Richard Bishirjian recently wrote an in-depth review of the University of North Georgia Press’ book, The Southern Philosopher: The Collected Essays of John William Corrington. This text was edited by Allen Mendenhall in an effort to help encapsulate Corrington’s accomplishments as both an academic and a philosopher. Much like Mendenhall, Bishirjian found Corrington through academia while translating the concepts Corrington had discussed in his writings for his dissertation. This launched a twelve-year friendship between Bishirjian and Corrington, corresponding through letters before Corrington’s death in 1988. During that time, they corresponded through letters and developed a close relationship. Many of their letters can be found in The Southern Philosopher. The two discussed many of the concepts presented in the book and even held a seminar together about one of the key themes of Corrington’s work: Gnosticism.
Gnosticism was not the only interest Corrington had. After multiple years of teaching at Loyola University, Corrington pursued law at Tulane University. From there, he learned about the writings of Eric Voegelin, a southern philosopher himself who discusses the religious community of the South. Corrington thought of Voegelin as the one who truly hit the nail on the head on how to examine the shared experiences of religious sects in the South. Through their joint work, Corrington was able to research and better conceptualize the ideas that he had been pondering.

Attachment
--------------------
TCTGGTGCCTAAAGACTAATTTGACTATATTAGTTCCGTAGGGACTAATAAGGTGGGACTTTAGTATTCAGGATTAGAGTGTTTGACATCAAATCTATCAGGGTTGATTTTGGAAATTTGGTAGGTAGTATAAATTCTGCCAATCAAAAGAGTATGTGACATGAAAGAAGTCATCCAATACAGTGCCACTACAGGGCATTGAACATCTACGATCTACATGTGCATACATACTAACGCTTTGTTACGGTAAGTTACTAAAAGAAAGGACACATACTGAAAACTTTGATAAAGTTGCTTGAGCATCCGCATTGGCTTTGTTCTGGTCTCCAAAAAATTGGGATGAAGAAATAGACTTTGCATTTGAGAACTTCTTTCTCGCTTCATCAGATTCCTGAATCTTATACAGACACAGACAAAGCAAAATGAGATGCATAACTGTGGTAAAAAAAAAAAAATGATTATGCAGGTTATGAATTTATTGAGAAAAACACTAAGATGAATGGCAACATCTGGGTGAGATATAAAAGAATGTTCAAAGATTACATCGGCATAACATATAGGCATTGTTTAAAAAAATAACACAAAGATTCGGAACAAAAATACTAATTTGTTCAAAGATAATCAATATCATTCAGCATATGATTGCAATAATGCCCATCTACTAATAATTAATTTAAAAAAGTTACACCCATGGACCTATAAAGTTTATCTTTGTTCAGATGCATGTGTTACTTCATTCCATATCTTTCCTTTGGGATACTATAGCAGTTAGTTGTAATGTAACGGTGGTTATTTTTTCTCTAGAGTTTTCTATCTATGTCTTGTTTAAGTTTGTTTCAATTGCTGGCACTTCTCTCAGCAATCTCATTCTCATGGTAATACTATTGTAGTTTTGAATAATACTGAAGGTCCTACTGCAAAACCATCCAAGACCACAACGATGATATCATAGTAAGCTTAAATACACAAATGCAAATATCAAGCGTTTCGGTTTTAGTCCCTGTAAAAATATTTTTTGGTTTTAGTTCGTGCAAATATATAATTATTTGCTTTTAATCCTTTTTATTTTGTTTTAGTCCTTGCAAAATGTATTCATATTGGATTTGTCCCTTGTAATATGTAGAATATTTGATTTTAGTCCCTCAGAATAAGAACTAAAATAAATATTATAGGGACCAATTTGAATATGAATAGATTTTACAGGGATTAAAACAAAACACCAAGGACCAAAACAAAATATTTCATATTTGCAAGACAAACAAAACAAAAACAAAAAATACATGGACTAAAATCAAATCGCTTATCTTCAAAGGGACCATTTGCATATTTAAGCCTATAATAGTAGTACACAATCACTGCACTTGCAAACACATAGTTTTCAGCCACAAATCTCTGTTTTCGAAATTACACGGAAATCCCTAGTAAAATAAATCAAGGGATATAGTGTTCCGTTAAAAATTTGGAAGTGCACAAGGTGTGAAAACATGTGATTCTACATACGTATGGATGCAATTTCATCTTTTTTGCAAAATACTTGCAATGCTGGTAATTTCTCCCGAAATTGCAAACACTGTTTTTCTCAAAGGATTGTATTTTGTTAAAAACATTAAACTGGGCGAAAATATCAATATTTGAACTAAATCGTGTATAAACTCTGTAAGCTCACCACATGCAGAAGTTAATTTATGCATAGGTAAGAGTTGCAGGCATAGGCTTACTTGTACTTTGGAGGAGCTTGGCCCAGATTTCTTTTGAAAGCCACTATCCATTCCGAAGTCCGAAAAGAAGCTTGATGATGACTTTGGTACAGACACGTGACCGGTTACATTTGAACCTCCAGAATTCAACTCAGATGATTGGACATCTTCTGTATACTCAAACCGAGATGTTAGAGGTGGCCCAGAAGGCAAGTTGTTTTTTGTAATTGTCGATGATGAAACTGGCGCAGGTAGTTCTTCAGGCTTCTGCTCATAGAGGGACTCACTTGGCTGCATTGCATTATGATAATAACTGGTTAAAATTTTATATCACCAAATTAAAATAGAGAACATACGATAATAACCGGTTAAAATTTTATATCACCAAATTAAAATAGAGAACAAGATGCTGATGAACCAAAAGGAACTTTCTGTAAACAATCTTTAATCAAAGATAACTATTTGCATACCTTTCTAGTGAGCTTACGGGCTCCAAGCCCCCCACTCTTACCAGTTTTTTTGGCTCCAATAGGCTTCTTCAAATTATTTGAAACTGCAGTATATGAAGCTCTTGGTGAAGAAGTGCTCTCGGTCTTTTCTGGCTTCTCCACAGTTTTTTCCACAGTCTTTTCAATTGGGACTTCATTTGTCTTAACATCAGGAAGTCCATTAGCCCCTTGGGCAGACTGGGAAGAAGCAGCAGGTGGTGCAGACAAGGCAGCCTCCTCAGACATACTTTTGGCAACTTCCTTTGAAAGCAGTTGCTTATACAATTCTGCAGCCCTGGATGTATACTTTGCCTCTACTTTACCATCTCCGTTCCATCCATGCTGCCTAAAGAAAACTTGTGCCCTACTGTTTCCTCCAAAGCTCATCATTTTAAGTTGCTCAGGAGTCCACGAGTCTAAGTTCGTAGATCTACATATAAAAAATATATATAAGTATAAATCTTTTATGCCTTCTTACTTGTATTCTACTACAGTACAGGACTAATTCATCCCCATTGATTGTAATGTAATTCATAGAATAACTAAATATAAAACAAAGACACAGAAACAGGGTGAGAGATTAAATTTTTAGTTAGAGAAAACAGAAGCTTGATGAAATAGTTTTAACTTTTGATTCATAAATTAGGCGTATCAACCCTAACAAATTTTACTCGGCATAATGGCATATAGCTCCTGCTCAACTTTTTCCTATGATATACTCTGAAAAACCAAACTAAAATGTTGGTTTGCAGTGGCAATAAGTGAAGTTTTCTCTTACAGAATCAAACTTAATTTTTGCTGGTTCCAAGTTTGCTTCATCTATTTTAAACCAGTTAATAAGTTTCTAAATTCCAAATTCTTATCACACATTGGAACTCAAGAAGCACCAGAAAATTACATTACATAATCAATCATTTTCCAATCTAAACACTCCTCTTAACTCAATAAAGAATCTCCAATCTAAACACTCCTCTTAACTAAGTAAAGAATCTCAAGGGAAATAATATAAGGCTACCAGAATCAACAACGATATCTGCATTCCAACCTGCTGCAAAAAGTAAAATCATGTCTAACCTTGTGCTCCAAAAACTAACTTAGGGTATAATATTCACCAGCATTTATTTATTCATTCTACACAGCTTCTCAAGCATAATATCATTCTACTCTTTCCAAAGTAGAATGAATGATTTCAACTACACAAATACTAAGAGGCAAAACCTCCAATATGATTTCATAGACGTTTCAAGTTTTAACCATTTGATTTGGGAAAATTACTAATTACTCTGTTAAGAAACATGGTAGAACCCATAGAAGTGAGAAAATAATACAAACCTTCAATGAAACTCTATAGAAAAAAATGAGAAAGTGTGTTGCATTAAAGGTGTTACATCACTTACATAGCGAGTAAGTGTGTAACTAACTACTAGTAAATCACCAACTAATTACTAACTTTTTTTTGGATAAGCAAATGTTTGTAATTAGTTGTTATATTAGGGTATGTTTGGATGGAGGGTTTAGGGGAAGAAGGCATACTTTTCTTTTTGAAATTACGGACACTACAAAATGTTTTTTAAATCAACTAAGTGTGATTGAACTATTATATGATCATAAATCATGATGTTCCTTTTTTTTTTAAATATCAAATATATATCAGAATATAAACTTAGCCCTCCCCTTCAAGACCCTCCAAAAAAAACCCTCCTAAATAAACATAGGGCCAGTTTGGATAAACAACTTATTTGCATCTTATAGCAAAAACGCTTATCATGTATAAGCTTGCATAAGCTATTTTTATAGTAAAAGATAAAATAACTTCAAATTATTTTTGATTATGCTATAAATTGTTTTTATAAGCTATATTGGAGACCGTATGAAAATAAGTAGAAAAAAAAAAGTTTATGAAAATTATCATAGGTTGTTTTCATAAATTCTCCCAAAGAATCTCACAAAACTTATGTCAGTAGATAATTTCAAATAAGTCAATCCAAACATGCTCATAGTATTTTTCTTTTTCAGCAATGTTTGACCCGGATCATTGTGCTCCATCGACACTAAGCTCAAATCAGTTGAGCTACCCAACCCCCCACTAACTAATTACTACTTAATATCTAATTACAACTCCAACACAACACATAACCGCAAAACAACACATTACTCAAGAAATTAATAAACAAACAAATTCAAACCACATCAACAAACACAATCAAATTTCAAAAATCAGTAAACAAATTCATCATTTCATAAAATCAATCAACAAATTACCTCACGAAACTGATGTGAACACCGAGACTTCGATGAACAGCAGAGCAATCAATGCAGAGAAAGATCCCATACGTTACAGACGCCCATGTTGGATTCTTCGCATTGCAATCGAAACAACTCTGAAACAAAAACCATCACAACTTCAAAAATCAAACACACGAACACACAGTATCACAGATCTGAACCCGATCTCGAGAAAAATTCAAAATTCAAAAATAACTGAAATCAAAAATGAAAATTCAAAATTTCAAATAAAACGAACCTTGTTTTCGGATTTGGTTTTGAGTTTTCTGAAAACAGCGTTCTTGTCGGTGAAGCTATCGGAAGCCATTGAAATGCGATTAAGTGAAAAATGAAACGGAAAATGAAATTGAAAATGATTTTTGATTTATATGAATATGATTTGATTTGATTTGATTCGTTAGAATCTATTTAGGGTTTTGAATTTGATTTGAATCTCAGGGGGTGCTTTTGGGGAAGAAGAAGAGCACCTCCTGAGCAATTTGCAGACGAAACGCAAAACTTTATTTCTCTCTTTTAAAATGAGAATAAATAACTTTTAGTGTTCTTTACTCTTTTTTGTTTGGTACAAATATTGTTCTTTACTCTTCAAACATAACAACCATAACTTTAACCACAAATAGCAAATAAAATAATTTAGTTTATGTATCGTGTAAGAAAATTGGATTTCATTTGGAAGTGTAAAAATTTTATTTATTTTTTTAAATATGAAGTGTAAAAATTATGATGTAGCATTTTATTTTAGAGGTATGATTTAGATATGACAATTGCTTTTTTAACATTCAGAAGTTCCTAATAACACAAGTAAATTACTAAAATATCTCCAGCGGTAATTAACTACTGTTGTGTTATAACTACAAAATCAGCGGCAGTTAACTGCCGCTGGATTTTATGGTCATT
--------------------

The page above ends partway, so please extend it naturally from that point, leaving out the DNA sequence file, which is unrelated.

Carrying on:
Corrington was also known as a rebel in whatever environment he placed himself in, whether that be as an academic or as a writer. Many of those communities had differing ideals than Corrington, as he wanted to be free of petty academic politics and the narrow-mindedness of other southern literary critics. Through the works of Voegelin and others, Corrington founda philosophy in politics, historical consciousness, and modern Gnosticism that was free of the confinement that his colleagues developed for themselves.
Through all of these complex concepts, Richard Bishirjian weaves an interesting look into some of the concepts that can be found in Corrington’s collections. Corrington said it best: “What my work really represents is the openness, the ambiguity, the vastness of the possibilities of human being in the mode of existence as it realizes itself in the South in my time.” You can find all of this and more as you delve into Bishirijian’s review and The Southern Philosopher.